+ Black Moth + Blacklisters
When The Cockpit in Leeds closed down earlier in the year after 20 years in the business, it was a day of sadness for not just myself, but for many. The venue had been a hub for indie and rock in the city, hosting many gigs across the years which indeed saw many bands pass through en route to greater arenas. Sadly, it was deemed beyond economical repair and so the venue, situated underneath the busy railway station and affectionately resembling an air raid shelter, was closed down to perhaps the surprise of some. Indeed it was held in high regard and anyone who ever passed through that venue’s doors for a show will attest to that.
It seems endemic of the fate that seems to await many rock and alternative venues in this day and age, but in true testament to the adage that rock will never die (unless you’re Gene Simmons of course), venues tend to spring back up, in the big cities at least, and this is true of the Key Club, launched by former owners of the Cockpit, itself located where resided the club’s former Bassment and Subculture venues, in which I saw Darkest Hour years ago, and played as a member of a band respectively. Not much has changed about the place, bar the stage being moved from the back of the venue to the front, and a balcony overlooking the main floor now walled over, so you can’t see who’s off for a quick slash any more. Not that you’d want to anyway. Still, it holds some good memories for me and so I’m happy to see it back in use.
First up tonight are Blacklisters, whom are thankfully more focused on the task at hand than when I last saw them at the Brudenell Social Club supporting Dope Body. I want them to succeed at their craft and they aren’t too shabby tonight, even if the crowd aren’t too enthused at this point. The new material they play fits in neatly with older material including their destroying rendition of Kasabian’s ‘Clubfoot’ and ‘Trickfuck’. Then there’s Black Moth, a local quintet who’ve made a few waves recently on bigger pages than this one. Their frontwoman adds a swagger to their proposition which isn’t exactly unique – driving dirty rock riffs amidst a slightly occult tone – but they know how to get a crowd going and there is enough life in their songs to consider them potentially outgrowing the confines of venues the size of the Key Club.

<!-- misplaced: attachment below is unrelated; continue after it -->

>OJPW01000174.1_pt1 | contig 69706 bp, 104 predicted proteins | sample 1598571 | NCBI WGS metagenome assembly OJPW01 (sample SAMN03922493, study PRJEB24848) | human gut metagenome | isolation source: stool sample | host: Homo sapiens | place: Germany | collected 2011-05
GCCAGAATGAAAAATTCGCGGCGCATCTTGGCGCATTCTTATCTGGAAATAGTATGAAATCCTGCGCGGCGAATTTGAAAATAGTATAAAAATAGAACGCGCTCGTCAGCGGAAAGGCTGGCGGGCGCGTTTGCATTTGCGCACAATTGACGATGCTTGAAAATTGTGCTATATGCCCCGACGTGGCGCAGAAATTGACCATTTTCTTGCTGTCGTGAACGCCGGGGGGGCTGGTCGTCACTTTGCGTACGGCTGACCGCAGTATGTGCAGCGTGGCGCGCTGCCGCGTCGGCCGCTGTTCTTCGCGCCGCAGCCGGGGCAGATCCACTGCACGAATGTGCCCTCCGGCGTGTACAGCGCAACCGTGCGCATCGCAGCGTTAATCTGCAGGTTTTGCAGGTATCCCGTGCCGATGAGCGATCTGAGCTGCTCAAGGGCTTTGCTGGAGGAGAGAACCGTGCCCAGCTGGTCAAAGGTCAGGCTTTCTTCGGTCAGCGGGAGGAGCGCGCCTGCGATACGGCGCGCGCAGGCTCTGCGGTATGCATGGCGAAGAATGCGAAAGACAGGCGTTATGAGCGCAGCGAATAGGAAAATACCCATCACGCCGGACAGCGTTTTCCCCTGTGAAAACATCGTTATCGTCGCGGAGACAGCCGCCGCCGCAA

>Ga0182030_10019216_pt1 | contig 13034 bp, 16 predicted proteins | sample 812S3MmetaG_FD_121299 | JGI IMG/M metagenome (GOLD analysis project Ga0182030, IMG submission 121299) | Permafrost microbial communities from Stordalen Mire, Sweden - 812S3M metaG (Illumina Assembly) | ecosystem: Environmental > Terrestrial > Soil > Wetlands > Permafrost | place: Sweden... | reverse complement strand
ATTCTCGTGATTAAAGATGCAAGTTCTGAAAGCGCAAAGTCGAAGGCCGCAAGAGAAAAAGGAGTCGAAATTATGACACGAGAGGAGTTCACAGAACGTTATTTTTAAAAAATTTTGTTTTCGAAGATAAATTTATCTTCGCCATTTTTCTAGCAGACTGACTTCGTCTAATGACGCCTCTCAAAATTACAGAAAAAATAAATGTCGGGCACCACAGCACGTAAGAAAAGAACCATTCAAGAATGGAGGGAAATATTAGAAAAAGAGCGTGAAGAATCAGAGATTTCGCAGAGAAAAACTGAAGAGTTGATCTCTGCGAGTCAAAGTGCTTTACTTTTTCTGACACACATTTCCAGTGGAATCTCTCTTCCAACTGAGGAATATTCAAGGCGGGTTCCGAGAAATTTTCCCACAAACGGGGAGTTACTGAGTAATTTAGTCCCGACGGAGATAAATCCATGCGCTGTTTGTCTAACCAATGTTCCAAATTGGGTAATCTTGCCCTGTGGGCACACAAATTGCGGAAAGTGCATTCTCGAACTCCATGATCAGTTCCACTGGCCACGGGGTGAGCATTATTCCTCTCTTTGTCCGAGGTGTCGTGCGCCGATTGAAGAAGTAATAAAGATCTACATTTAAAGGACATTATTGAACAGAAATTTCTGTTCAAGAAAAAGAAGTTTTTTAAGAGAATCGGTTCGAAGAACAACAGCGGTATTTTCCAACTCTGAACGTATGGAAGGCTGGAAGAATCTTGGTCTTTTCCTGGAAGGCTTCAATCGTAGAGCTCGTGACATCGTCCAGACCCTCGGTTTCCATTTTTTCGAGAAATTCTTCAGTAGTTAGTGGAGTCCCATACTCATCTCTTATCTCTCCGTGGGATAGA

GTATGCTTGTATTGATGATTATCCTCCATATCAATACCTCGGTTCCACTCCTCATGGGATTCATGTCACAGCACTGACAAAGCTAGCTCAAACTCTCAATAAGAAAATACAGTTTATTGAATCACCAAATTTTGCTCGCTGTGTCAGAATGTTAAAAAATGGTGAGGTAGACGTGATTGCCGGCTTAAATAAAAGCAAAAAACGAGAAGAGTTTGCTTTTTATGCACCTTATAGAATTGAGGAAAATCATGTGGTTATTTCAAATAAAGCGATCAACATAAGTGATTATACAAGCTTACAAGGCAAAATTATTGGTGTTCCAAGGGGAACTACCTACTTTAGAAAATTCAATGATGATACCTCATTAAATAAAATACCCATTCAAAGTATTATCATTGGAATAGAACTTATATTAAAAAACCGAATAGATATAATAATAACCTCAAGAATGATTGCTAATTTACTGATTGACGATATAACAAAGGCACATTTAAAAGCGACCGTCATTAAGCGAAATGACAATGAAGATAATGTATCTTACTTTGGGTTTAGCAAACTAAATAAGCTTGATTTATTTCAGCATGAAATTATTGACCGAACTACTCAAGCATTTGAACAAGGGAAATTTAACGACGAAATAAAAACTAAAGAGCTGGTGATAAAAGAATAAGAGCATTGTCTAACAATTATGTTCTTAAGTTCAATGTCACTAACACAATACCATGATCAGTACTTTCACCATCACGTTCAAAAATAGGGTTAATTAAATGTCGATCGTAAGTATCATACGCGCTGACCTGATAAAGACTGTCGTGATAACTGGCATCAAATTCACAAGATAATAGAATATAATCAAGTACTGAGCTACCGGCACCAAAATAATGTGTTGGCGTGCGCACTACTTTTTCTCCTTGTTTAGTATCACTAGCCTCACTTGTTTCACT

Big Business, much like the Key Club owners, had their hand forced somewhat as back surgery for Scott Martin resulted in the guitarist sitting outside the band’s UK tour, which is currently ongoing as they support Mastodon. Alas, it’s the original two-piece of Jared Warren and Coady Willis, of Karp, Murder City Devils, the Melvins and just about anything righteous, who turn up, announcing themselves in showbiz style, before getting into material from their latest release, ‘Battlefields Forever’. It’s at frenetic pace to begin with, with ‘Chump Chance’ and ‘No Vowels’ quickly getting out of the traps before a fun run through ‘Hands Up’, which the front rows of the crowd duly take part in by raising their hands skywards to its refrain. The set seems a short one – only seven songs, which even an extended version of ‘Just As The Day is Dawning’ hardly filling up set time, but for whatever brevity the band make up for in effort and energy. Warren pumps out the low grooves and Willis just goes all animal like always, making this performance a particularly righteous one by the time ‘Lonely Lyle’ stomps to a conclusion.
During that last song I rocked out a little too hard and my glasses flew off my head. Alas, they were found minutes later, trodden on and no use to man nor beast. Ah well. It didn’t detract from an enjoyable evening as neither did the rain that poured into the night.